Of course, a court must take care to " separate significant from trivial harms," as " [a]n employee's decision to report discriminatory behavior cannot immunize that employee from those petty slights or minor annoyances that often take place at work and that all employees experience." Id. at 67, 126 S.Ct. 2405. Further, " [t]he antiretaliation provision protects an individual not from all retaliation, but from retaliation that produces an injury or harm." Id. In the end, " the significance of any given act of retaliation will often depend upon the particular circumstances. Context matters .... [and] an act that would be immaterial in some situations is material in others" Id. at 69, 126 S.Ct. 2405 (internal quotes and citations omitted). See id. (" A schedule change in an employee's work schedule may make little difference to many workers,

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but may matter enormously to a young mother with school-age children." )

Relatedly, " [c]ourts cannot examine whether any isolated action, on its own, qualifies as ‘ adverse.’ Instead, courts must consider whether ‘ based upon the combined effect of ... alleged events, a reasonable worker could be dissuaded from engaging in protected activity.’ " Test v. Holder, 614 F.Supp.2d 73, 84 (D.D.C.2009); see also Mogenhan v. Napolitano, 613 F.3d 1162, 1166 (D.C.Cir.2010) (considering plaintiff's proffered retaliatory actions both alone and in combination to determine whether they were materially adverse). In Test, the court found that the plaintiff had asserted a materially adverse action where the employer scheduled meetings at which the plaintiff could not attend, verbally assaulted him, undermined his authority, reduced his workload, locked him out of the building, issued him an unfavorable performance evaluation, denied him a performance award, and refused to discuss an individual development plan with him. 614 F.Supp.2d at 83-84.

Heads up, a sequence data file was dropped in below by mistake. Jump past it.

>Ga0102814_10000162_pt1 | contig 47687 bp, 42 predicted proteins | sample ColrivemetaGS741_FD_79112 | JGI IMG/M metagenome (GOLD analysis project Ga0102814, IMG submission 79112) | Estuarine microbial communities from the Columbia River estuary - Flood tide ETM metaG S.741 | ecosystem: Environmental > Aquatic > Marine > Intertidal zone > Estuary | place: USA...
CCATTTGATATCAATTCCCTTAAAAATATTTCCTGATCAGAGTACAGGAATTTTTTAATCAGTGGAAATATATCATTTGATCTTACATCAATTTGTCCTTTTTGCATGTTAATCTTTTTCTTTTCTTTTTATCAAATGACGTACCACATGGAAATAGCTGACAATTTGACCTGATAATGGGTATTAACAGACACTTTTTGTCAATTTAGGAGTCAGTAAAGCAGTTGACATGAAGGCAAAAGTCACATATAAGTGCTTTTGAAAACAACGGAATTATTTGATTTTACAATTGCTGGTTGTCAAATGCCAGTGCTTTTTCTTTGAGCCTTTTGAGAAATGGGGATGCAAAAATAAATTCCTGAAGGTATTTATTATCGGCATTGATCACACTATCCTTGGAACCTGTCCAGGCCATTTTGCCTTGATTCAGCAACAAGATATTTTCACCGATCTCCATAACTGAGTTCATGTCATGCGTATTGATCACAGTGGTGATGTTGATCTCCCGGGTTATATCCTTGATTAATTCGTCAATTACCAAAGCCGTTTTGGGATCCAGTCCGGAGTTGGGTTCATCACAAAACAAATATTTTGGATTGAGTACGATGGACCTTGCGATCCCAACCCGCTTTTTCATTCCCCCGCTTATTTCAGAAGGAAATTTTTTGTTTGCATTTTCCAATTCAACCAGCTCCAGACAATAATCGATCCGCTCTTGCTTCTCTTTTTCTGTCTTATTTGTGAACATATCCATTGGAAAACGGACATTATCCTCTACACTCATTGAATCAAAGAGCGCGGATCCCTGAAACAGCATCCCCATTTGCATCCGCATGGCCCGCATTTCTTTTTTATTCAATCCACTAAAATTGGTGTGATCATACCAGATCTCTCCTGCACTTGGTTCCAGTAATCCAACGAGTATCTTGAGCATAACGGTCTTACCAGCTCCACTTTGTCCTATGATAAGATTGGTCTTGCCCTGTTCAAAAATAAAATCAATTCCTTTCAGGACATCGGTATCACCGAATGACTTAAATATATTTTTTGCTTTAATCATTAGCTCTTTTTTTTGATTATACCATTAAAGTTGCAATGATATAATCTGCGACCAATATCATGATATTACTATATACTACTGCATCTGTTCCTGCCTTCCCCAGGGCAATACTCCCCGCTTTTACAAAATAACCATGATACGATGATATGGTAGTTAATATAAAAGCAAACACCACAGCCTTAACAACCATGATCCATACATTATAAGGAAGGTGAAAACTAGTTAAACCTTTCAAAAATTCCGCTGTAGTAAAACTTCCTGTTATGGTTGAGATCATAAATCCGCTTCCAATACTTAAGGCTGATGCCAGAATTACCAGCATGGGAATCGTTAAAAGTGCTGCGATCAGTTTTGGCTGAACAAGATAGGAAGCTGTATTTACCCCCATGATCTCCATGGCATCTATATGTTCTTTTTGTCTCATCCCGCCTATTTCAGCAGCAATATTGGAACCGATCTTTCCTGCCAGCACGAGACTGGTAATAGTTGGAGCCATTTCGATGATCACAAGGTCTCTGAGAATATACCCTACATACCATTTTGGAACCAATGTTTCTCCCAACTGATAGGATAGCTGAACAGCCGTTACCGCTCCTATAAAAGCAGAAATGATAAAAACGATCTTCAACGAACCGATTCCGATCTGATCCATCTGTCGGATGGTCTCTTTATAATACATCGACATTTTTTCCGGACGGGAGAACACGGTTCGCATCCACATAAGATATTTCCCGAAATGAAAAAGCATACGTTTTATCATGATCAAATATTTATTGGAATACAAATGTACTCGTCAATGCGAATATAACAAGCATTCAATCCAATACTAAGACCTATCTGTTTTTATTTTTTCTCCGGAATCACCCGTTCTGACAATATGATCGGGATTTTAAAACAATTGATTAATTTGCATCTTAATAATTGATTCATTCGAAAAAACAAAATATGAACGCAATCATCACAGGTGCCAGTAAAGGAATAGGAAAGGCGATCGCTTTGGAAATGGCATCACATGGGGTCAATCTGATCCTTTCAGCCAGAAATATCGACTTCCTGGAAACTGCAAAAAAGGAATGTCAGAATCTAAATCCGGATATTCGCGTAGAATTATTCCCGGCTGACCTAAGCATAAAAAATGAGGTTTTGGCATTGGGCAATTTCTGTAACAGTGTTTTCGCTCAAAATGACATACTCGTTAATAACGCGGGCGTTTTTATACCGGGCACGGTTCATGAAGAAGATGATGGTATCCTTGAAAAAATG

Here, Defendant argues that, even when taking into account the combined effect of the alleged events, the complained about changes to Plaintiff's work conditions were " not so overwhelming, demeaning, or oppressive" as to constitute materially adverse action. Def.'s Reply at 10. Plaintiff counters that Defendant's mischaracterization of Plaintiff's allegations as simply a change in duties understates the harsh nature of Defendant's conduct and that the record establishes that Plaintiff was in fact subject to " inhumane" treatment that would dissuade any reasonable worker from exercising their Title VII rights. See Pl's Opp'n at 9-10. Construing the record most favorably to Plaintiff, the Court finds that a reasonable jury could conclude that each of the alleged post-May 2009 actions— specifically, the assignment of duties to Plaintiff for each minute of the work day; requiring Plaintiff to get down on her hands and knees and scrub wax off of the floors; requiring Plaintiff to climb a ladder with a bucket and wash each individual window blind in Defendant's offices with a wet towel every day; and Defendant's refusal to call 911 when Plaintiff's back went out and Plaintiff was suffering from an asthma attack at work— were materially adverse.

Ordinarily, changes in an employee's assignments or work-related duties, without more, do not constitute materially adverse action, Allen v. Napolitano, 774 F.Supp.2d 186, 203 (D.D.C.2011), and an employee's general dissatisfaction with her supervisor is likewise insufficient to state a claim for retaliation. Taylor v. Mills, 892 F.Supp.2d 124, 148-49, Civ. A. No. 10-1077, 2012 WL 4336236 at *19 (D.D.C. Sept. 24, 2012). However, " [c]ourts have consistently recognized that there is a difference between being dissatisfied with one's work environment or being subject to bad management practice, on the one hand, and, on the other hand, the type of constant, pervasive oversight of any employee's performance identified by a proactive search for minor infractions as a pretext for retaliatory harassment." Id. (internal citations and punctuation omitted). See also Burlington Northern, 548 U.S. at 69, 126 S.Ct. 2405 (" Common sense suggests that one good way to discourage an employee ... from bringing discrimination charges would be to insist that she spend more time performing the more arduous duties and less time performing those that are easier or more agreeable." ). Plaintiff offers sufficient evidence from which a jury could infer that the changes to her duties and the increase in monitoring of such duties by management were such that a reasonable employee in Plaintiff's